The Purge is the post-breakup clearing of any reminder of the other party in the relationship. Social media adds another more obvious element to the purge and can, in a sense, be even more symbolic.
The problem with t’interweb is that it doesn’t forget. As we build a relationship we create memories and share experiences that invariably we capture on our mobile phones and share with our friends and the world in the form of Facebook posts or Instagram pictures.
When the relationship sours and ends, those memories become painful reminders of better times.
Getting rid of reminders has been the hardest part of what happened to me. The problem I have is that the photos I have and the things I have are reminders of some of the best times I’ve had over the last few years. I don’t want to forget those things because they were great.
One of the advances in social media over the last year has been its desire to remind you. Timehop is obviously dedicated to this functionality while Facebook added it to its timeline a bit later. Whatever positive action can be taken, there is always the chance of stumbling across painful reminders of good times.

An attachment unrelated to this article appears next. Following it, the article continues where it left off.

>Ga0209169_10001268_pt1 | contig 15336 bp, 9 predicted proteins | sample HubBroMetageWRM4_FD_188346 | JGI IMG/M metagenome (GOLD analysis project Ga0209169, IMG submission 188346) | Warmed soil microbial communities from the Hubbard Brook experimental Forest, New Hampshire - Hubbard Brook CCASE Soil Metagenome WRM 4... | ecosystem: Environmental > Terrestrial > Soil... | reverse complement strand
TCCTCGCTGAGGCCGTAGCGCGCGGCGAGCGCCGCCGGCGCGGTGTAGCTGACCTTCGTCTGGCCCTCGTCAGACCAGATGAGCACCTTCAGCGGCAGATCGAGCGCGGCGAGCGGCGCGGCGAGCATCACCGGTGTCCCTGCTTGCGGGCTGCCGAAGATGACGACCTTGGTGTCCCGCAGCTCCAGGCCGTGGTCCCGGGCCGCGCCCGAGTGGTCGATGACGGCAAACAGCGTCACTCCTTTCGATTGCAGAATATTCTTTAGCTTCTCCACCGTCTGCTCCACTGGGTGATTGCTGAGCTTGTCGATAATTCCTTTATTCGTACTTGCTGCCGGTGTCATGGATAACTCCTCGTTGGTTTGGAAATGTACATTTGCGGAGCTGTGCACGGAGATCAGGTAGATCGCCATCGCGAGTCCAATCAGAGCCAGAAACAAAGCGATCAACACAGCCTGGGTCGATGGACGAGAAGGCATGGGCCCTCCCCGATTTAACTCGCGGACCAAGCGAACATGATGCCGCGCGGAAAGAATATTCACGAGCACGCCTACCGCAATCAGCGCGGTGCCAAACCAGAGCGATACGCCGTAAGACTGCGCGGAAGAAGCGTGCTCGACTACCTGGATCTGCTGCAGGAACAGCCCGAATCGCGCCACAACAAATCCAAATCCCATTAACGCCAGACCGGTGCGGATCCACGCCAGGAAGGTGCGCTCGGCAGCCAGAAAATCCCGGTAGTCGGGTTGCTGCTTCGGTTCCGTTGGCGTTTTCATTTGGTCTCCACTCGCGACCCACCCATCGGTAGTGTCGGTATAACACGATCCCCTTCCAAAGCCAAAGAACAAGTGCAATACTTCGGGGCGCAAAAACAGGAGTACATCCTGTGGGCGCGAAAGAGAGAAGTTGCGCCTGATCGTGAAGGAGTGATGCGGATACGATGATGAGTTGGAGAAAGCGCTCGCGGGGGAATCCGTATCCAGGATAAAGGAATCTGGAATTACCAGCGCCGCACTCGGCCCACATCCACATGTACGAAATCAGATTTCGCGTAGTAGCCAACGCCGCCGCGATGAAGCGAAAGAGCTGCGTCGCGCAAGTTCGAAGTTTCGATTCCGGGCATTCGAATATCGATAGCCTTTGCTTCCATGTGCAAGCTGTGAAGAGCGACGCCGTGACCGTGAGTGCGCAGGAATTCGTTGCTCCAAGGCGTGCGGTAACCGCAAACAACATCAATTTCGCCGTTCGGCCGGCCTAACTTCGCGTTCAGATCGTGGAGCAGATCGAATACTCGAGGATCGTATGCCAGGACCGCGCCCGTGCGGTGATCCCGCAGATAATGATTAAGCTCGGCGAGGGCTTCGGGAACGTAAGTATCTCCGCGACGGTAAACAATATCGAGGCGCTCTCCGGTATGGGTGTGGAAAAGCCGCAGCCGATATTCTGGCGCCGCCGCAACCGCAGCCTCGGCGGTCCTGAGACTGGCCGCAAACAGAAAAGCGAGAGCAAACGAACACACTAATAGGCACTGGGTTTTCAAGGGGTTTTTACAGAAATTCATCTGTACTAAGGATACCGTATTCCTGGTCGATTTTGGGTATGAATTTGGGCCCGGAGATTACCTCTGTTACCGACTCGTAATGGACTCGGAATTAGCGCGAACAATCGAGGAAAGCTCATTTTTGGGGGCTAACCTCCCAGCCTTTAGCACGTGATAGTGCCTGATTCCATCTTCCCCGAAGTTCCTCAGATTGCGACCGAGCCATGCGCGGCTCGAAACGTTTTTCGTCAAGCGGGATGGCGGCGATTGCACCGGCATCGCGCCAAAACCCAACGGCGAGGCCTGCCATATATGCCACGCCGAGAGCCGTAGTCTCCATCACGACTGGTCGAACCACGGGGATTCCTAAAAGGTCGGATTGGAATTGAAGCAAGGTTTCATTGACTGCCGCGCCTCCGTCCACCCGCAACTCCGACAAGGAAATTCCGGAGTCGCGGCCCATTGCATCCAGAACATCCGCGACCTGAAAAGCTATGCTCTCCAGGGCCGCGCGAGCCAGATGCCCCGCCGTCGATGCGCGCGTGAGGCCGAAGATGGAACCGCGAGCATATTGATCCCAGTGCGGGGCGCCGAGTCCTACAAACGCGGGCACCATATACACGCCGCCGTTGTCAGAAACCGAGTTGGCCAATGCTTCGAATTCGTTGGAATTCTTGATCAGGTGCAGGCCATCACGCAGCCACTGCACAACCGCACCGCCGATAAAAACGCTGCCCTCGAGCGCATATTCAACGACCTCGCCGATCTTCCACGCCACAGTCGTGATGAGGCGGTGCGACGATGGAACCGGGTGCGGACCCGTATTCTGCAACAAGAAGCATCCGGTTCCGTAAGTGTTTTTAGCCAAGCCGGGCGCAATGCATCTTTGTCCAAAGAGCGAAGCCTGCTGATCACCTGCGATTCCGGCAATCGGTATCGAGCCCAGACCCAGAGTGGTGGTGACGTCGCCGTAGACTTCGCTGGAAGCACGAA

As I found out this week, being on the receiving end of a purge hurts.
My friend, as I think I previously alluded to, had been checking this blog not necessarily every day, but she never missed a post until maybe 10 days ago. Since then, she stopped looking. She has also stopped following me on social media.
This passive ghosting followed by a sudden purge of me has left me even more confused about where our relationship was. If everything had have been done at the beginning or confirmation of the breakdown, then fair enough. However, happening so late and so completely suggests more than a hurt over what has happened in the past but another reason to purge lost relationships on social media, and that’s the chance to see what’s happening in the future.
Purging her out my life has been a tricky battle for me, and one I’m still not winning despite events since. People tell me to forget about her, but I’ve already said how much I loved everything we did together. I don’t want to lose the memories because if I could get over what has happened I want to remember them as those great times. In the same way, because I think so much of her and because we were great friends, I hope that in the future I will be able to look at what she’s doing. I’d like to know that she’s OK and that she’s achieving her career and life goals. Social media allows me to do that for as long as she allows it too.
Yet that’s another problem with not purging and removing someone from your social media feeds. Various types of digital media fall under some sort of official or unofficial regulation. Published media is officially regulated, especially at news agencies. When I type this public personal blog, I’m aware that I have readers and that I don’t want to offend (as well as not being defamatory or libelous).